The White Sox — “Hitless Wonders” just one year earlier — smash the New York Highlanders, 15-0 ... for the second time in the 1907 season! In 1950, with the Highlanders now known as the Yankees, the White Sox defeat them again, 15-0. Until 2004, those games were the biggest margin of defeat ever for the Yankees in a shutout.
White Sox pitcher Gary Peters, on his way toward being named co-Rookie of the Year, threw a one-hitter at Comiskey Park in beating the Orioles, 4-0. Future Hall of Fame pitcher Robin Roberts got the start for Baltimore and got the O’s only hit … in fact, he would be the only Baltimore base runner on the night. That hit came in the third inning, a single to center field.
J.C. Martin and Tommy McCraw blasted two-run home runs for the Sox. Peters struck out 13 and would finish the year with 19 wins despite not getting his first start until May 6.
“Batgate” came to Comiskey Park. In the first inning, Cleveland slugger and future White Sox outfielder Albert Belle was caught using a corked bat by Chicago manager Gene Lamont and was ejected from the game by umpire Dave Phillips, who placed the bat in the umpires’ dressing room.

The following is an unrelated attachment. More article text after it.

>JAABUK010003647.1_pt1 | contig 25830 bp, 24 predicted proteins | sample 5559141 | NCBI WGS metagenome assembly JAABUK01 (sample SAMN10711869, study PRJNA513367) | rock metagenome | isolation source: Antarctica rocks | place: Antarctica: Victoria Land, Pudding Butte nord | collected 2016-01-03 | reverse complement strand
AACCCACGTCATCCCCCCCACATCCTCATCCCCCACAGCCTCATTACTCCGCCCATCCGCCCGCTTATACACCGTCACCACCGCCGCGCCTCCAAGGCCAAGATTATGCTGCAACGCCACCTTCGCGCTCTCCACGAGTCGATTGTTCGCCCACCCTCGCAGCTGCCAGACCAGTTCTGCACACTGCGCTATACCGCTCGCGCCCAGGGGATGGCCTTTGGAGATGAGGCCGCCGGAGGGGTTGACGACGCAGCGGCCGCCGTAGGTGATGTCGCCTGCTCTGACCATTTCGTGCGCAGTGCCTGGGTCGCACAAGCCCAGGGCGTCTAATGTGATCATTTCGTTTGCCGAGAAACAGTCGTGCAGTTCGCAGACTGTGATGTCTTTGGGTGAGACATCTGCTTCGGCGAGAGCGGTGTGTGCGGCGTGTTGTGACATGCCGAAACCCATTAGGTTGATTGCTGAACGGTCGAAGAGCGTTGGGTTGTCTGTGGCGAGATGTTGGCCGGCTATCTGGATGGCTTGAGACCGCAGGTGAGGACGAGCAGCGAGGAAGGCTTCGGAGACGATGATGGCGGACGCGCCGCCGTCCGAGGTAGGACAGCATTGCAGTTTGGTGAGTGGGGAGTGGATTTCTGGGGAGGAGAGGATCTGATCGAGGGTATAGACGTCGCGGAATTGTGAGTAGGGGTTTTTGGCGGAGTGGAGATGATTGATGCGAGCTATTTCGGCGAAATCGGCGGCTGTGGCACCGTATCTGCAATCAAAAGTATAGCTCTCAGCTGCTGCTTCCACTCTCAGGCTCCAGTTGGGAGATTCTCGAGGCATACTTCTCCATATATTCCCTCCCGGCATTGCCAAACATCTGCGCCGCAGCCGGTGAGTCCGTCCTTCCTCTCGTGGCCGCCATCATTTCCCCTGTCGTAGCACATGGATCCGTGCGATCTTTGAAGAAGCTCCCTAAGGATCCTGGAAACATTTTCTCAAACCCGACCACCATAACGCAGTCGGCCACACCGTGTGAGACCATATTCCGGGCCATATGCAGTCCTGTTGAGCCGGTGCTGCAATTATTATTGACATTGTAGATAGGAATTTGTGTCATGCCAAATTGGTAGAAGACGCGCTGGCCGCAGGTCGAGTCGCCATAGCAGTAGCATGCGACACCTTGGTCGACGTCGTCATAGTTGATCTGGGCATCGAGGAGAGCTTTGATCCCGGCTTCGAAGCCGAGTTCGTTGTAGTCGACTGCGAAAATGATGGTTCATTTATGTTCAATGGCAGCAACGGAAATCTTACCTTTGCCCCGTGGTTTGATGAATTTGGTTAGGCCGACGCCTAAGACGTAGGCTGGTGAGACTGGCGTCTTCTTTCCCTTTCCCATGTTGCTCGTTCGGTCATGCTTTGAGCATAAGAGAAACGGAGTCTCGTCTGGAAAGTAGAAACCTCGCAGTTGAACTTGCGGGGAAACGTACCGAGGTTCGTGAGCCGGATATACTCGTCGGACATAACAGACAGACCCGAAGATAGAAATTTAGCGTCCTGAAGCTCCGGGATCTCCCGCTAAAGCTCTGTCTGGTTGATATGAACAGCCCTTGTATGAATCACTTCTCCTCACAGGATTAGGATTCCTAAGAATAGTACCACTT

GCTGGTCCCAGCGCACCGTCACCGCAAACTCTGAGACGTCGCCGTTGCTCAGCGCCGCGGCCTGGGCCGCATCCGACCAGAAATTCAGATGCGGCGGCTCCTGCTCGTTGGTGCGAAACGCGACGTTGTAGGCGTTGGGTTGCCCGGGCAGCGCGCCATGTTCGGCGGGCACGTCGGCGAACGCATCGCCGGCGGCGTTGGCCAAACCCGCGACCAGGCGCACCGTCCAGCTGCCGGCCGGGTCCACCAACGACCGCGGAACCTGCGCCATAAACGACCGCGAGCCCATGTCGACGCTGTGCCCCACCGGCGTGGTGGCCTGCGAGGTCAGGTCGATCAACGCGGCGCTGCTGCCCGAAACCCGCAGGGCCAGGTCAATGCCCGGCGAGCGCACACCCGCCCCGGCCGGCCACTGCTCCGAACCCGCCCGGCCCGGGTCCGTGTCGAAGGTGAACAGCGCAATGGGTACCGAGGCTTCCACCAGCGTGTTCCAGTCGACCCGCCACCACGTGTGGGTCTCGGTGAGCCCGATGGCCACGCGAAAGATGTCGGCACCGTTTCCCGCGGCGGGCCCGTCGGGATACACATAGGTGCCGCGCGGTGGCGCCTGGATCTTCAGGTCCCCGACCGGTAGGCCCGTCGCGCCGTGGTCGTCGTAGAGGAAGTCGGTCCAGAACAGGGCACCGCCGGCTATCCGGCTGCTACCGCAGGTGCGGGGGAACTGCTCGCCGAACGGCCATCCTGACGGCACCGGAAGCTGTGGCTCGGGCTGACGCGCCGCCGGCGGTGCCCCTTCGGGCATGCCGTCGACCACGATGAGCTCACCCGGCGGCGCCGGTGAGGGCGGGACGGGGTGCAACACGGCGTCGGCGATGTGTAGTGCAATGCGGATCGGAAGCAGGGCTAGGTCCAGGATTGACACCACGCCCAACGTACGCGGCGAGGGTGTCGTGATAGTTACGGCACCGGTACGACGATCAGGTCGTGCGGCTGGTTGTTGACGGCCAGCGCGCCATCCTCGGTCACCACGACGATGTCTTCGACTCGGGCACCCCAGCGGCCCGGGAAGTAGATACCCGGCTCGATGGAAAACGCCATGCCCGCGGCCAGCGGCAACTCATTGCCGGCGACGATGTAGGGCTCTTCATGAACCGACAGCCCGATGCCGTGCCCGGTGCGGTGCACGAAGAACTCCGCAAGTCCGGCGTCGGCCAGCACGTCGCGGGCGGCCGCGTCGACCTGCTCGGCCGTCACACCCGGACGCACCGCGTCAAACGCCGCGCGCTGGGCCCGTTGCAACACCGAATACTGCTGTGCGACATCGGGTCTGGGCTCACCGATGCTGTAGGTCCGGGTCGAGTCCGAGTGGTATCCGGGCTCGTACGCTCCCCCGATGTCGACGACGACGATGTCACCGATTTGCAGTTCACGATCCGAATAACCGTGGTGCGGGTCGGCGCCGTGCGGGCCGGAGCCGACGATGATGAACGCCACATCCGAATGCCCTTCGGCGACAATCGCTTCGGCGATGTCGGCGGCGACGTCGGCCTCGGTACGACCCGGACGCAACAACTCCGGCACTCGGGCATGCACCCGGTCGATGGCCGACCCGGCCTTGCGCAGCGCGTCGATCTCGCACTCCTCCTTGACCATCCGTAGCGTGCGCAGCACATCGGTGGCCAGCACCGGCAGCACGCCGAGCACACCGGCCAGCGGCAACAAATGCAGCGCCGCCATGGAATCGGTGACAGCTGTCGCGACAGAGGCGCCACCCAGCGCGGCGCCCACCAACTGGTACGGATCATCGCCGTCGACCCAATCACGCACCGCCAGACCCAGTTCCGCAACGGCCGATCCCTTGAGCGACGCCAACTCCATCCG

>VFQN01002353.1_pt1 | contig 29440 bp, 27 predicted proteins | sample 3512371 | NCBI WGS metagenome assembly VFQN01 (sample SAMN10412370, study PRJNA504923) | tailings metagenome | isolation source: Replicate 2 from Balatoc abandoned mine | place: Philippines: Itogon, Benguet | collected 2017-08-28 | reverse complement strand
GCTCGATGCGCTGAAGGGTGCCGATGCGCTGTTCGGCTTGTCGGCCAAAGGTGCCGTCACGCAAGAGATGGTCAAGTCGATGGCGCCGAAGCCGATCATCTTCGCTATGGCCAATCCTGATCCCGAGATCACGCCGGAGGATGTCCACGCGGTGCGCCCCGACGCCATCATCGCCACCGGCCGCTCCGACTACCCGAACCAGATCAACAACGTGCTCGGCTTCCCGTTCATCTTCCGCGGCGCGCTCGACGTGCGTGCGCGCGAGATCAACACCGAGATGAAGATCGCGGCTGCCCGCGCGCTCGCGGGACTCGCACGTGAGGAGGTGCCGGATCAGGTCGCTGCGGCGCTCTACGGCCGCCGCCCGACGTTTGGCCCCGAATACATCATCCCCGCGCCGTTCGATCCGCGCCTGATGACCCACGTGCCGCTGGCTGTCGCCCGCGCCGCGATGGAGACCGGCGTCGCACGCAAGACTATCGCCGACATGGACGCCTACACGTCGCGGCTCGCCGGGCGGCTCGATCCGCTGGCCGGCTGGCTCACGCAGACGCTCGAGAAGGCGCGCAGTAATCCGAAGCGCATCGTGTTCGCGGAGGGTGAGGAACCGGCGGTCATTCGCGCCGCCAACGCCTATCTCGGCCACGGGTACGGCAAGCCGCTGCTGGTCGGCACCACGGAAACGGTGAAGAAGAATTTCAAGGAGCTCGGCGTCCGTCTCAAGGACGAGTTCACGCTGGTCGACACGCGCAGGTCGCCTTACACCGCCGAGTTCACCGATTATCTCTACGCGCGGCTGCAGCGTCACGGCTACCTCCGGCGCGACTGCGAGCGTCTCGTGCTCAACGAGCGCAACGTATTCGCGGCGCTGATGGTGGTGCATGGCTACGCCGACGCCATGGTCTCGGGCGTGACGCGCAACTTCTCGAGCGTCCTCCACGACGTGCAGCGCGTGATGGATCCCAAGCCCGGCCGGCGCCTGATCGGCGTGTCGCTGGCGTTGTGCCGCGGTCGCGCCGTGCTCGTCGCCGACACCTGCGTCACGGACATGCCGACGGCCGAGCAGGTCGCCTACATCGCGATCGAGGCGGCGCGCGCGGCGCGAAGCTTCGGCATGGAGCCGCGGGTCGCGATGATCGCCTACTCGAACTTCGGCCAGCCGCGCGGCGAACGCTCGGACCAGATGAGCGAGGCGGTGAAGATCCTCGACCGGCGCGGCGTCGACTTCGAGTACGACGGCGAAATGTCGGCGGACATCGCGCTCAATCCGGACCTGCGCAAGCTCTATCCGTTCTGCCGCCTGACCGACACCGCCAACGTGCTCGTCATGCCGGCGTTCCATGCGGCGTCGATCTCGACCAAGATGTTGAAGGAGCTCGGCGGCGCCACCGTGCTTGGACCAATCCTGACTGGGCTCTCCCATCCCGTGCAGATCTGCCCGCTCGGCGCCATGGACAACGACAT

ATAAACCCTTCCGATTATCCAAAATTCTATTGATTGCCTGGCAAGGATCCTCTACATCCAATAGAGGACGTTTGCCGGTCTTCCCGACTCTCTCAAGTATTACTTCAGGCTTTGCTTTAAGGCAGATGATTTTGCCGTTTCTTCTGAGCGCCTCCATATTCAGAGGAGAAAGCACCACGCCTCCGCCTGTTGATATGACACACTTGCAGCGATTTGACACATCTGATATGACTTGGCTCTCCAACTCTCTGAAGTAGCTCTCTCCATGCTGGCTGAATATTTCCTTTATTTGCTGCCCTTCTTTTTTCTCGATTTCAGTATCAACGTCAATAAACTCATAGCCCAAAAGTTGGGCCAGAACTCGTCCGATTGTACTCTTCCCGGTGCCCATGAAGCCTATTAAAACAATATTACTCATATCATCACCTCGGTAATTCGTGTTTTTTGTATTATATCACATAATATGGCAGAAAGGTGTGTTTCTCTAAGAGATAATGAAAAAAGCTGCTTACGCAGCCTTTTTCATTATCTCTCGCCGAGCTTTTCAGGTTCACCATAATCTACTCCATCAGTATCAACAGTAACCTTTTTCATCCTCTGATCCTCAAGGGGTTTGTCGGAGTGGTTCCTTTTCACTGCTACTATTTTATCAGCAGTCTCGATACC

In order to keep Belle from being suspended further, teammate Jason Grimsley crawled 100 feet through the air ducts and dropped into the umpire’s room, where the bat was being held for examination. Grimsley replaced Belle’s bat with a Paul Sorrento model, which tipped off everyone to the switch.
Cleveland did end up offering a Belle bat for inspection, and Belle was suspended for 10 games (reduced to seven games, on appeal).
The Sox lost the game, 3-2.
White Sox pitcher Esteban Loaiza started the All-Star Game, which was hosted by the White Sox for the fourth time. Loaiza went two scoreless innings, and got no decision in the AL’s 7-6, come-from-behind win.
He was joined in the game by teammates Carl Everett and Magglio Ordoñez.